The model experiment thinking about reformsYemen and change [Archives:2004/770/Opinion]

September 6 2004

By Prof. Dr. Abdulaziz Al-Tarb
For the Yemen Times

It seems that the deteriorating situation of the country and the near-collapsed condition of all aspects of life in Yemen, (as evidenced by the security incidents in Saddah governorate and the constantly increasing prices of major commodities, consumer goods, products and services) have persuaded all to talk about the need for immediate change and reform.
But the lingering question remains, when will talks turn into deeds? The answer to this question is in the hands of the President of the country. He is solely capable of launching the move towards the required reform and change.
I imagine that the situation would not be able to tolerate much more aggravation. The transition from talking to taking on practical steps is wanted today, more than ever. Any further delay or hesitation, may inadvertently lead all of us to a disaster, the effects of which, God only knows.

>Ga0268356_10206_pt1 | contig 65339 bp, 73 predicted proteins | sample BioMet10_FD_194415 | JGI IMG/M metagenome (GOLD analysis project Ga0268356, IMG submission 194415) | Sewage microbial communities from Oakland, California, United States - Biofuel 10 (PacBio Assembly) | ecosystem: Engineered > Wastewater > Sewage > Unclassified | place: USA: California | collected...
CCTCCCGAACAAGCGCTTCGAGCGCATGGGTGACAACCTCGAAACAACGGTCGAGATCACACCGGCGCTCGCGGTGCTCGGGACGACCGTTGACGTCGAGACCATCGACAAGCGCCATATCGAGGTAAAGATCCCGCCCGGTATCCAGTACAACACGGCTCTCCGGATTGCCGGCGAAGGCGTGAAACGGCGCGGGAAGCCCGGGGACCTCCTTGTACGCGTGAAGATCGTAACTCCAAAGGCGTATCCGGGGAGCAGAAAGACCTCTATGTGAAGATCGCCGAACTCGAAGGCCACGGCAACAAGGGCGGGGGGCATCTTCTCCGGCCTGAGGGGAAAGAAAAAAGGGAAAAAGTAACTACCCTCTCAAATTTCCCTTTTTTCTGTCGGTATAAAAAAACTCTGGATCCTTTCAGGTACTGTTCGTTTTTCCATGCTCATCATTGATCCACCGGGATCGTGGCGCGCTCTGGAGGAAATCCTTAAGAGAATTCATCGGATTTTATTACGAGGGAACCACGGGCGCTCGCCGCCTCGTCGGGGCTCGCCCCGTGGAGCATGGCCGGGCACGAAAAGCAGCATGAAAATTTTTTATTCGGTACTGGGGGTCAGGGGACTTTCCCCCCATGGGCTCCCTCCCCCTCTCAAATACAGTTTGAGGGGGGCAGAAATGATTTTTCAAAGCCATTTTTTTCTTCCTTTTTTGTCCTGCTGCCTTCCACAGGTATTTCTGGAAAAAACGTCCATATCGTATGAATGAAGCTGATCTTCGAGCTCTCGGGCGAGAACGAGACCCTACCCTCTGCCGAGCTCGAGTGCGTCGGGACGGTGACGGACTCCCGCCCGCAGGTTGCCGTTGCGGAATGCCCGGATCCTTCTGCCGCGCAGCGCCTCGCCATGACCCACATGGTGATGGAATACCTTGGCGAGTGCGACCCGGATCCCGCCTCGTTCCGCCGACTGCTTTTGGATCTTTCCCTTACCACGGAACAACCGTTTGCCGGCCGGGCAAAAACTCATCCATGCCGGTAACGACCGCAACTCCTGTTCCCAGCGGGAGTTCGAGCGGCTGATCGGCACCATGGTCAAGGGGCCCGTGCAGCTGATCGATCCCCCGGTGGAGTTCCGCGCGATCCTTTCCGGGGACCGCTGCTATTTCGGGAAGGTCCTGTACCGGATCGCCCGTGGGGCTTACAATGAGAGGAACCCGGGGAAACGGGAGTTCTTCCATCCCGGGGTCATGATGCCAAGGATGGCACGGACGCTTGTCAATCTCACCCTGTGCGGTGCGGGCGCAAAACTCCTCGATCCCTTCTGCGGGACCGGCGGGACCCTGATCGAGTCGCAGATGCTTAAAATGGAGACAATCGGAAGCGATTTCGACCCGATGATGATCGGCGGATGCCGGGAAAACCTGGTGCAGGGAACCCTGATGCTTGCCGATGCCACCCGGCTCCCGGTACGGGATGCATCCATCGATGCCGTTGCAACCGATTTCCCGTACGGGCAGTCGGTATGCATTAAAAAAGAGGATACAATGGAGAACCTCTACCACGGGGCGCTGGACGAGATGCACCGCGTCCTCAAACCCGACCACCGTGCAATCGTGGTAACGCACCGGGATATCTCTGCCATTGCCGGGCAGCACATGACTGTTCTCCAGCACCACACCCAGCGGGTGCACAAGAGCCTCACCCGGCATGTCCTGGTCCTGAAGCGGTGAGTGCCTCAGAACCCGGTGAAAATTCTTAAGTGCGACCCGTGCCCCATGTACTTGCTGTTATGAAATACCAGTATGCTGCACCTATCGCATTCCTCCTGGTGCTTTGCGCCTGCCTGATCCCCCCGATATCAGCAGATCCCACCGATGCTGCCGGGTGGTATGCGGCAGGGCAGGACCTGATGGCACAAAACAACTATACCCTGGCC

I recently retuned from abroad after attending a conference that dealt with development issues, international relations, contemporary economic movement and the challenges of globalization. Many of the issues were discussed candidly and clearly according to scientific methodology. Among the issues discussed that were highly appreciated by the attending audience, were the outcomes of the Chinese and Indian experiments. Despite the different political tactics that were adopted by each of these two countries, the common element between the two experiments was the level of seriousness in terms of concerted plans and visions to guide the leaderships in both countries.
My personal assessment would be to closely examine and study both experiments. However, I will try to briefly highlight the Chinese experiment.
After the WWII, over half a century ago, China was one of the least developed and most backward countries. It was encountering problems that could be characterized as too difficult to resolve.
Then the Chinese Communist Revolution took place. The political and economic systems began to develop rapidly. Old and historic political leadership was replaced with young leadership peacefully within the framework of a genuinely organized party.

The astonishing thing that I want to emphasize here is that China has been considered one of the most attractive countries in the world for foreign investment. According to official and unbiased reports, China had revenues of about 50 billion USD from just foreign investments in 2003. I wonder what the answer of the Yemeni government would be on the volume of the foreign investment in Yemen for the same year.
After the Second World War, more than fifty per cent of Chinese people were living under poverty. Today according to an international report, only 8% live under the poverty line. Those are serious people and that is the difference.